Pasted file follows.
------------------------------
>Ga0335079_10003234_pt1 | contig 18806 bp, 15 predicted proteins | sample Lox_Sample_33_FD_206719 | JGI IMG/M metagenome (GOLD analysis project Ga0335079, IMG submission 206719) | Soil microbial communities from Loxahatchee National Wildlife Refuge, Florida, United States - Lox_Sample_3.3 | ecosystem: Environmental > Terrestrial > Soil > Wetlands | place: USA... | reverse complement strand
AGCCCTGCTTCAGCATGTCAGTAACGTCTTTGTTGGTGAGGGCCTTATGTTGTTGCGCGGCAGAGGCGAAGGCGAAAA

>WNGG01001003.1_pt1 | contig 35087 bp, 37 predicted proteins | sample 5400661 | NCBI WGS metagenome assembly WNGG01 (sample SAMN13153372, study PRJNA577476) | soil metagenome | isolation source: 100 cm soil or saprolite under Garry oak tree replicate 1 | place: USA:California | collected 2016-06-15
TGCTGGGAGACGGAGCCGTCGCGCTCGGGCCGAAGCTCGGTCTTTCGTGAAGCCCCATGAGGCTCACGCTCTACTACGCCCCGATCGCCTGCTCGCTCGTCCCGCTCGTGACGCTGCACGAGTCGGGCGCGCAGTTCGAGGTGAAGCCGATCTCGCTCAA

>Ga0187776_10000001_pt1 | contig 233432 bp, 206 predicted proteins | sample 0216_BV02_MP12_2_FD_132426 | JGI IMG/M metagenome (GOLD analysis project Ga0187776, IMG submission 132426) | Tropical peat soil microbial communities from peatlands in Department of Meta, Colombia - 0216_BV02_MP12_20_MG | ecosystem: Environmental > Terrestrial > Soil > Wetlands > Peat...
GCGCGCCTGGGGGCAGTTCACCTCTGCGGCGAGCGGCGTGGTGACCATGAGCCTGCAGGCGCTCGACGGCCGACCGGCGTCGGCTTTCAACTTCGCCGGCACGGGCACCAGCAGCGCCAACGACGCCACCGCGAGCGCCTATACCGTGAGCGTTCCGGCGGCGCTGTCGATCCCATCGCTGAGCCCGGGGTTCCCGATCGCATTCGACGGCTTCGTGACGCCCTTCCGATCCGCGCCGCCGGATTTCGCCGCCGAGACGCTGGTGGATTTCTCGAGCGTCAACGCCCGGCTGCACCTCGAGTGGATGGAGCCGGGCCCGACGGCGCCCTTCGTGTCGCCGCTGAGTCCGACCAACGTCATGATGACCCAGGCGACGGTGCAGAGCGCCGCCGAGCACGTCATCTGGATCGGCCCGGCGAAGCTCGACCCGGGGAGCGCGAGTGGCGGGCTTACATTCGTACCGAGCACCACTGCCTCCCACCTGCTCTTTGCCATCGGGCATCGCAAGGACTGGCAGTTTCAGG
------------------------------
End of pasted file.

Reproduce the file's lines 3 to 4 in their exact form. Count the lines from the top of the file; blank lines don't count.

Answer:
>WNGG01001003.1_pt1 | contig 35087 bp, 37 predicted proteins | sample 5400661 | NCBI WGS metagenome assembly WNGG01 (sample SAMN13153372, study PRJNA577476) | soil metagenome | isolation source: 100 cm soil or saprolite under Garry oak tree replicate 1 | place: USA:California | collected 2016-06-15
TGCTGGGAGACGGAGCCGTCGCGCTCGGGCCGAAGCTCGGTCTTTCGTGAAGCCCCATGAGGCTCACGCTCTACTACGCCCCGATCGCCTGCTCGCTCGTCCCGCTCGTGACGCTGCACGAGTCGGGCGCGCAGTTCGAGGTGAAGCCGATCTCGCTCAA